Many will now be familiar with this news, as I have threatened it for a while! After very nearly 33 years as a partner at Papworth, I am retiring from the Practice on 31st March. It has been a most satisfying career, full of interest, and lots challenges, and hundreds lovely people. I have witnessed families grow up, shared some of their anxieties and crises, seen their children have families themselves, and seen the elder generation grow older and often wiser. It has been a great privilege to work amongst you all for such a long time.
And how medicine, Papworth, and General Practice, have all changed in those years! In 1989 the village had just 1,500 residents (4,600 now) and consisted largely of Papworth Hall, a line of grey pebbledash houses either side of Ermine Street, plus Papworth Industries in various warehouse buildings in the centre of the village; the last remaining one, the old Printworks, now nearing regeneration and a new lease of life.
There were no mobile phones in 1989, we did our own on-call, and my wife took calls in evenings and weekends. At those times I would leave a list of the visits I was making, together with the home phone numbers, and if I was needed she would ring round to the houses I was visiting and try to catch me.
There were no computers either; we wrote short notes in brown card wallets that were the patient’s notes. We didn’t write much either; just a couple of lines of (largely indecipherable) scrawl. We dictated letters to our secretary who had an office in Papworth Hall (there was no room for her in our small premises in Haynes-Owen Place); she took it down in shorthand and returned the next day with letters typed for signature; they were sent by post to the hospitals, and waiting times could be as long as 4 years for hip replacements.
Patients needing a repeat of their regular medication turned up to the surgery with their empty bottles of pills, which were refilled from pots of 1,000. The dispenser hand-wrote prescriptions for these refills, and the GPs signed a big pile at the end of each week. But we didn’t treat that many diseases, and few people took much medication. For instance, cholesterol had not been thought of as a problem, and there was no effective treatment in any case. Blood pressure was ok as long as it was about 100 plus your age, for the higher number. Those who had heart attacks were admitted to hospital, but they were merely offered pain relief and they took their chances; opening up blocked arteries had not yet been imagined. In fact elderly folk with heart attacks were often left at home after a shot of morphine, and the GP would come and see them again the next day if they were still alive.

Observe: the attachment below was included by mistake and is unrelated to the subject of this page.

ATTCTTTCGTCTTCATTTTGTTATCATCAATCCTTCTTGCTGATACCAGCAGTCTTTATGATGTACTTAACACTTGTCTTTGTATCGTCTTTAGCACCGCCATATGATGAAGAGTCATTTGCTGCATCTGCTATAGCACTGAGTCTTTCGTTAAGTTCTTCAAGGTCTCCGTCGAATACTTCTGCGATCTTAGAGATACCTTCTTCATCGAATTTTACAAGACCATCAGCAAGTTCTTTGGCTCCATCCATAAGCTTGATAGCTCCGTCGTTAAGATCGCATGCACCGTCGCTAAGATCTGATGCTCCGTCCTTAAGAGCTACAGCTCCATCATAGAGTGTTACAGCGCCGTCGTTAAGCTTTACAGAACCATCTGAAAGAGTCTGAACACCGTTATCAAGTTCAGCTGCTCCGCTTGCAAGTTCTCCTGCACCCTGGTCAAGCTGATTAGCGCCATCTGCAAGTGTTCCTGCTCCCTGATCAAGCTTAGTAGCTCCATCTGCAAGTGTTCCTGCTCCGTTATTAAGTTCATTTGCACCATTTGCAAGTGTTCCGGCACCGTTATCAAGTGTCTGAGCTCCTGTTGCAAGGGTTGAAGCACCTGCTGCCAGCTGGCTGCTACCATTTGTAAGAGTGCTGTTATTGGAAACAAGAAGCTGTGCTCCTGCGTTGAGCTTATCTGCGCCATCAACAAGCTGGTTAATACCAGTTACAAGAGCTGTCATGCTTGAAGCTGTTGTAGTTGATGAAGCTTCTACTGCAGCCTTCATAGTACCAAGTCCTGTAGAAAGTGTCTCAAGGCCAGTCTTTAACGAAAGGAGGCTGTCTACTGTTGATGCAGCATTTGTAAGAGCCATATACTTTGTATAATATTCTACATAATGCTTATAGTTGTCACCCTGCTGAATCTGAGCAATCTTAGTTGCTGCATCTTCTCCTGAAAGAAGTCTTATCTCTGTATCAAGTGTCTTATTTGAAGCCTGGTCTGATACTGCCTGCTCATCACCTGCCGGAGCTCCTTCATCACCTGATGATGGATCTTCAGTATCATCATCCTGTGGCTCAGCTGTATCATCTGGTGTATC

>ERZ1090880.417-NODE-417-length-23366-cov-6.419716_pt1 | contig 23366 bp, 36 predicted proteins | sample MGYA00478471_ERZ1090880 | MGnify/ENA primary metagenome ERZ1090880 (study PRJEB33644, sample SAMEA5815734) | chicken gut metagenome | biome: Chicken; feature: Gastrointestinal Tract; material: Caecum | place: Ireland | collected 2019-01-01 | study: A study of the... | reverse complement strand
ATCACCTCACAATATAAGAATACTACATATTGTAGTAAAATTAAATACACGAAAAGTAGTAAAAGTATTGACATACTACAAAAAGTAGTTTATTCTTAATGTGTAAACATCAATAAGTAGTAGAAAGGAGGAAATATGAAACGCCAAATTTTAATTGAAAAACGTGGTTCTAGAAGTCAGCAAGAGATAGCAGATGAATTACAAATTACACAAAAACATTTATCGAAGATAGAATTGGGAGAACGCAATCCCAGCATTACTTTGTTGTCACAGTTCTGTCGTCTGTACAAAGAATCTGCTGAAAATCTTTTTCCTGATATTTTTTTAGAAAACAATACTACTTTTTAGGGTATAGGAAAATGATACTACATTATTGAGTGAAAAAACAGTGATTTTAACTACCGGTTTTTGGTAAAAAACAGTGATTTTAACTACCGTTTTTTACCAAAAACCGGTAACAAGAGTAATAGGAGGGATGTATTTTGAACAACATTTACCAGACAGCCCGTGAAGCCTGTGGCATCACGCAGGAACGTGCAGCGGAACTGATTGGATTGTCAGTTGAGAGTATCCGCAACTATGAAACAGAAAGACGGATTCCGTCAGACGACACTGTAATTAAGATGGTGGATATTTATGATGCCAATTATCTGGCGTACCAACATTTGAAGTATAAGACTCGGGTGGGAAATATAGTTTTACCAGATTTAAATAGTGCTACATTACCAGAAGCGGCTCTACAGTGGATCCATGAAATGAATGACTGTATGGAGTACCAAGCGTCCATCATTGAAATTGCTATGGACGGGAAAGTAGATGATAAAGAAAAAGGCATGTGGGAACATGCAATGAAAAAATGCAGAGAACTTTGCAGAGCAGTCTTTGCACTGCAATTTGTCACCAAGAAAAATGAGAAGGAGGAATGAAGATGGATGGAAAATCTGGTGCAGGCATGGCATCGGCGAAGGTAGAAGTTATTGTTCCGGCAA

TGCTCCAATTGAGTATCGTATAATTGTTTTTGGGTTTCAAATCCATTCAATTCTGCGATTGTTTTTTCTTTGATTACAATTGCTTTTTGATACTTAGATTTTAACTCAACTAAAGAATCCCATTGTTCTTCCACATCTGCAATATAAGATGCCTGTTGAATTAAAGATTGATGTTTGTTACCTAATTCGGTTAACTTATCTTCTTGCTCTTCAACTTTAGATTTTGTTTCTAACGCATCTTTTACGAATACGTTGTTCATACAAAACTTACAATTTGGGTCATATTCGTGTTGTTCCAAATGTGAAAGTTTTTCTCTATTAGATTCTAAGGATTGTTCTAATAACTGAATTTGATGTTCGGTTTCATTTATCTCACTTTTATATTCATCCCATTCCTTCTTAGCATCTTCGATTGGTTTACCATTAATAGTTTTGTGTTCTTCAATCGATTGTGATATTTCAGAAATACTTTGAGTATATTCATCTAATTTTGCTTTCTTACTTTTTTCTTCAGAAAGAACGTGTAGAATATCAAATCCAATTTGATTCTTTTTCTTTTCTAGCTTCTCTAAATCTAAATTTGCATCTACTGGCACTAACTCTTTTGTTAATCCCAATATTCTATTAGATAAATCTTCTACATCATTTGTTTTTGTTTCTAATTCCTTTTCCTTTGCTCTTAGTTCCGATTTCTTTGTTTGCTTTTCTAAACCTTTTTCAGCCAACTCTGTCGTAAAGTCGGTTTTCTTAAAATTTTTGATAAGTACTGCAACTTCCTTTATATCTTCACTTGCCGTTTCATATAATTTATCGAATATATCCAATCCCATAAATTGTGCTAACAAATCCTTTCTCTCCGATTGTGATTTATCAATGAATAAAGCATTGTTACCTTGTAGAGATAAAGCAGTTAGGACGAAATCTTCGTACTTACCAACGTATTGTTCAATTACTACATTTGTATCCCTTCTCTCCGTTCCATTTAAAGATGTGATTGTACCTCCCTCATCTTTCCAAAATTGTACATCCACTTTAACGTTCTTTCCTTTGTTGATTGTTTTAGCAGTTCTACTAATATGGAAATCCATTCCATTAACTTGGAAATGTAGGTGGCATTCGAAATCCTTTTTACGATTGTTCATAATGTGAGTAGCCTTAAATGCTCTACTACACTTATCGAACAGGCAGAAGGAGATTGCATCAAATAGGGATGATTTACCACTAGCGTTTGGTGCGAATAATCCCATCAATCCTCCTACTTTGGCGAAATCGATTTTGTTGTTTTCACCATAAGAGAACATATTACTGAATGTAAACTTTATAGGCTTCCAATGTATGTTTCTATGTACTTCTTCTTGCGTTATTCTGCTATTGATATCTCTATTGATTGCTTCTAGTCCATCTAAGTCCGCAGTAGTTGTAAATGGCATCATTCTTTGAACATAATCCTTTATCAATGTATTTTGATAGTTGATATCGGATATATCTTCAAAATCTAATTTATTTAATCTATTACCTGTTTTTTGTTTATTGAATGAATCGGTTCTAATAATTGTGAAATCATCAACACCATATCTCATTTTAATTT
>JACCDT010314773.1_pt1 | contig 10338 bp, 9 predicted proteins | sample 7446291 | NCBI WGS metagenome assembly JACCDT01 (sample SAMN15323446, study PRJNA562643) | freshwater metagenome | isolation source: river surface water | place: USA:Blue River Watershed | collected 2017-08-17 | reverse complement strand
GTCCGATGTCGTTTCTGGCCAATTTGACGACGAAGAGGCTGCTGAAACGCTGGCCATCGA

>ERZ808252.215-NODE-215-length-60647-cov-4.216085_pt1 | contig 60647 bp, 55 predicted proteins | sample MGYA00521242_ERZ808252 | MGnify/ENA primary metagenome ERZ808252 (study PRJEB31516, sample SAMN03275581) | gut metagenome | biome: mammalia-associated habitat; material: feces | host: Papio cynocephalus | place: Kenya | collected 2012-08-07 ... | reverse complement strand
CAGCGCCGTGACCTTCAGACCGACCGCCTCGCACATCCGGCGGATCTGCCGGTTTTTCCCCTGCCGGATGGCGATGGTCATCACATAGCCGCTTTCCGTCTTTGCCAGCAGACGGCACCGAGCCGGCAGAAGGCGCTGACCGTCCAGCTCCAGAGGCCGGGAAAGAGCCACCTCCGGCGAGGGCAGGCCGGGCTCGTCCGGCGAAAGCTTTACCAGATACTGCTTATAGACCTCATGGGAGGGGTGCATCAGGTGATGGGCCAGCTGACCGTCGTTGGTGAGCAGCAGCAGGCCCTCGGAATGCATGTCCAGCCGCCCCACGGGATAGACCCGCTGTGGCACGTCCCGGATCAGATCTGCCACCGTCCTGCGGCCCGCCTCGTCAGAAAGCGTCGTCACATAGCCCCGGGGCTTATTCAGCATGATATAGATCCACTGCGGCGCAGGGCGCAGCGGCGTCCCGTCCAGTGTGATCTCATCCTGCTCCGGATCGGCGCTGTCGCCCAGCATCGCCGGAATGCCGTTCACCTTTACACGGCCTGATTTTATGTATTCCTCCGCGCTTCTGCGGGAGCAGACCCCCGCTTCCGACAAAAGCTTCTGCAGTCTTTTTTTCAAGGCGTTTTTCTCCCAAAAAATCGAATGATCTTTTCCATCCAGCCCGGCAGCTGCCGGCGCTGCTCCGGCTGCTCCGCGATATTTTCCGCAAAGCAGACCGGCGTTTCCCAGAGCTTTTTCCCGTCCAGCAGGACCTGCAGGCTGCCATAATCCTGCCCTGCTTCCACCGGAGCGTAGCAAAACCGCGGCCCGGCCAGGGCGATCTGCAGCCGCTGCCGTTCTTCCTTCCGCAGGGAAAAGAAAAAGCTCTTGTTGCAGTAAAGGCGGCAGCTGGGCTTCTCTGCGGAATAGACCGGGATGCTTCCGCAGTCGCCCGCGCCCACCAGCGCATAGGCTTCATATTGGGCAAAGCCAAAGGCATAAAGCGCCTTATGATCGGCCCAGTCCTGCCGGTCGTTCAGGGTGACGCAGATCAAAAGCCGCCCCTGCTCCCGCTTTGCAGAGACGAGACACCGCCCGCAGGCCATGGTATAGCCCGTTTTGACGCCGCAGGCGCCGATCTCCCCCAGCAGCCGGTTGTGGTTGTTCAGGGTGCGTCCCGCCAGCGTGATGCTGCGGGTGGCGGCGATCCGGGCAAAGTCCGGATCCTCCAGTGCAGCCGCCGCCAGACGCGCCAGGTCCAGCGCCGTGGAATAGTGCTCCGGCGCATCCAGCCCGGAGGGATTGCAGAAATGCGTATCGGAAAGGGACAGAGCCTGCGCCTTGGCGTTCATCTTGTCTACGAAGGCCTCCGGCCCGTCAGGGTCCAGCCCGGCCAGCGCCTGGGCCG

Life was truly a bit simpler; there were few “guidelines” that had to be followed; NICE did not exist, and people were pretty tolerant of hardship and disability, and managed many illnesses without input from GPs: perhaps as we had little effective to offer! We didn’t do many blood tests, and GPs could not order X Rays; CT scans had yet to be invented. So far from the “Amazon Prime” instant gratification that we all experience now!
But with my departure (and fond memories of a bygone age through rose-tinted spectacles!) all is not lost! A new partner starts with us in February; Dr Clare Routledge. She qualified in the same year as Dr Coulson, and has been working as a salaried GP in Sawston with the Granta group. All the GPs at Papworth will now be youthful, knowledgeable and thoughtful, so that I am confident that the Practice will thrive and patients will have excellent care.